© Youtube/creenshot/White House
White House Press Sec. Jen Psaki
US officials scrambled on Friday to clarify that Washington's policy toward Taiwan had not changed, after an apparent gaffe by US President Joe Biden Thursday night when he said on CNN that the United States would come to the island's defence in the event of an attack by China.

"There is no change in our policy," White House Press Secretary Jen Psaki said at a briefing, as she fielded numerous questions about whether Biden's comments signaled an end to Washington's long-held position of "strategic ambiguity".

Asked by CNN's Anderson Cooper whether the US would come to Taiwan's defence if mainland forces attacked, Biden said: "Yes, we have a commitment to do that."

The US does not maintain official diplomatic relations with Taiwan, but is required by the Taiwan Relations Act to support the self-governed island's efforts to defend itself, including through arms sales. China regards Taiwan as a renegade province, destined for eventual reunification with the mainland, by force if necessary.

The Taiwan Relations Act does not, however, include a commitment to intervene militarily if China seeks to annex Taiwan by force. The US has for decades followed a policy of "strategic ambiguity", in which it does not indicate whether it would take military action in Taiwan's defence.

Psaki said that the US would continue to abide by the principles of the act, reiterating one of its clauses that Washington:"would regard any effort to determine the future of Taiwan by other than peaceful means a threat to the peace and security of the Western Pacific and of grave concern to the United States.
"The president was not announcing any change in our policy, nor has he made a decision to change our policy."
Psaki dodged a question about whether Biden had misspoken or if he was signaling a hardening of his administration's position on Taiwan.

Earlier on Friday, Defence Secretary Lloyd Austin said that China's ambitions and actions posed "challenges to the rules-based international order", but stressed that the US remained committed to a "One China" policy, which allows Washington to acknowledge that Beijing considers Taiwan to be a part of China.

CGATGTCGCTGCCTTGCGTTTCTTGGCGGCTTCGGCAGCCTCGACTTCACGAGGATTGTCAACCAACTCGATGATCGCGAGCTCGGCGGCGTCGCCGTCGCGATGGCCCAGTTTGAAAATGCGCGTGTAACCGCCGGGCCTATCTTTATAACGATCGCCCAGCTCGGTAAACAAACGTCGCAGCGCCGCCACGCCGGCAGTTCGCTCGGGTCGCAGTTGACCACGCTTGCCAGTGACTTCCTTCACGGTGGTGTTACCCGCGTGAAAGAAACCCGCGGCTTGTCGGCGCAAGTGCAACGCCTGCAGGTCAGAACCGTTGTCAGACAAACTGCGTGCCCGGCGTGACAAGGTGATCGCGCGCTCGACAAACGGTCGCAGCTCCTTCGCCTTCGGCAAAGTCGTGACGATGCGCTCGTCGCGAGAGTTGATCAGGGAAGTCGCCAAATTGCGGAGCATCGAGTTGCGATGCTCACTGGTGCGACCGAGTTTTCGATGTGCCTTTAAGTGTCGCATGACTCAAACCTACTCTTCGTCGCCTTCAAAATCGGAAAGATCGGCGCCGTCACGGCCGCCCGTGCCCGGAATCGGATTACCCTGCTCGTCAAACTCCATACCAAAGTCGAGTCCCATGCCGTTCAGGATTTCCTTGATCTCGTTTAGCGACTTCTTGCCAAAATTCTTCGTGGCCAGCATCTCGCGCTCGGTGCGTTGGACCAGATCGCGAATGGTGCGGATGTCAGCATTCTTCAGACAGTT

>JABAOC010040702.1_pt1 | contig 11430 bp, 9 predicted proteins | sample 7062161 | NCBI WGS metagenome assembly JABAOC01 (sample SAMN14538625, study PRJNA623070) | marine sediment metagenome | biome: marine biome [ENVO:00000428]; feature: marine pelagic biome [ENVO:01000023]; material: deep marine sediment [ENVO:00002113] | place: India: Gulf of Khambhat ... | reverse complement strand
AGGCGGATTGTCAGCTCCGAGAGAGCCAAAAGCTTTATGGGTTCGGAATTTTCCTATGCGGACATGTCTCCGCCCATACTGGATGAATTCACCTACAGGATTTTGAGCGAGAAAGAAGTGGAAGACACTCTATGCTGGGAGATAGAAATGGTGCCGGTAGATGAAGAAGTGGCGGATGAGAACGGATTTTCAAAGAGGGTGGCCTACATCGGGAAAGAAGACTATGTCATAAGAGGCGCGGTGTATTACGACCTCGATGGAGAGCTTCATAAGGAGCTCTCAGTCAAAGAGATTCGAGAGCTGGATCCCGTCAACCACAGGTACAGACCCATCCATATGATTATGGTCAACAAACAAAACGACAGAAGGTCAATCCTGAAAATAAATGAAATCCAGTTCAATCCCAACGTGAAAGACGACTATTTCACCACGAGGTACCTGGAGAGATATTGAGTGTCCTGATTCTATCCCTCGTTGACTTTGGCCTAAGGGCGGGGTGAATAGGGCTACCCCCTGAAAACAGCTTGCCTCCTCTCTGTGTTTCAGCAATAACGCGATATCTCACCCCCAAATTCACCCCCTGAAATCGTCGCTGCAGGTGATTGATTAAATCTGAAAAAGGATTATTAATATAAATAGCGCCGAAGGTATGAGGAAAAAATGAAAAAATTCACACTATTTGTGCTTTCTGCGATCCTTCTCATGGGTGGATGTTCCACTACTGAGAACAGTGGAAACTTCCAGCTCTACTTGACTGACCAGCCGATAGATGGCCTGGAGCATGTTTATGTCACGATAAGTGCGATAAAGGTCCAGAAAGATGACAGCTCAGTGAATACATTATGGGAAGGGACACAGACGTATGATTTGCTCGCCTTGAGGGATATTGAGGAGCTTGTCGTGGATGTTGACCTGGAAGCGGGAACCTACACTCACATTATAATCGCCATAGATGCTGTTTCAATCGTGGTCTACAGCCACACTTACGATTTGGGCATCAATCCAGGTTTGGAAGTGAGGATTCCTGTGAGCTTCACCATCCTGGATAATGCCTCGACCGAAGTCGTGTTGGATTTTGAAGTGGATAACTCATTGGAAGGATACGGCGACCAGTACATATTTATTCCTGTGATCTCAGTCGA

Austin, who was in Brussels for a Nato meeting, said:
"Nobody wants to see cross-strait issues come to blows, and certainly not President Biden. And there's no reason that it should."
Some supporters of a stronger, more explicit US commitment to Taiwan's defence have pounced on Biden's Thursday remarks as a signal that his administration was abandoning strategic ambiguity. That strategy is intended to dissuade Taipei from unilaterally declaring independence while discouraging Beijing from seeking to annex the island by force.

Representative Mike Gallagher, a Wisconsin Republican, said in a statement:
"Strategic ambiguity no longer serves the national interest. It is clear that President Biden agrees. It is time to move past academic debates over the nature of our commitment to Taiwan and get down to the hard work of defending it against the Chinese invasion that looks increasingly likely."
But as US officials on Friday sought to walk back Biden's comments, others criticized what they viewed as "mixed messages" from the administration. Senator James Risch of Idaho, the lead Republican on the Senate Foreign Relations Committee said:
"Words are important, and we can't be careless in how we talk about an issue that is so vital to US interests and the security of the Indo-Pacific. We must act decisively on our commitments under the Taiwan Relations Act that bolster deterrence in the Indo-Pacific.

"That means we must get asymmetric capabilities to Taiwan more quickly, increase training and exchanges that demonstrate readiness, sustain our own capacity to resist force and coercion in the Western Pacific and not abandon long-held US nuclear declaratory policy that has served us well for decades."
The sharpest response to Biden's comments came from Beijing. Foreign Ministry Spokesman Wang Wenbin chastised that the US was
"sending the wrong signals to the 'Taiwan independence' separatist forces. No one should underestimate the resolve, the will and the ability of the Chinese people to defend their national sovereignty and territorial integrity."
About the Author:
Owen Churchill joined the Post in 2018 after several years working as a reporter and editor in China. He covers US-China relations, human rights, and China's influence overseas. A co-founder of the Shanghai-based news outlet Sixth Tone, he is an alumnus of SOAS in London and Fudan University in Shanghai.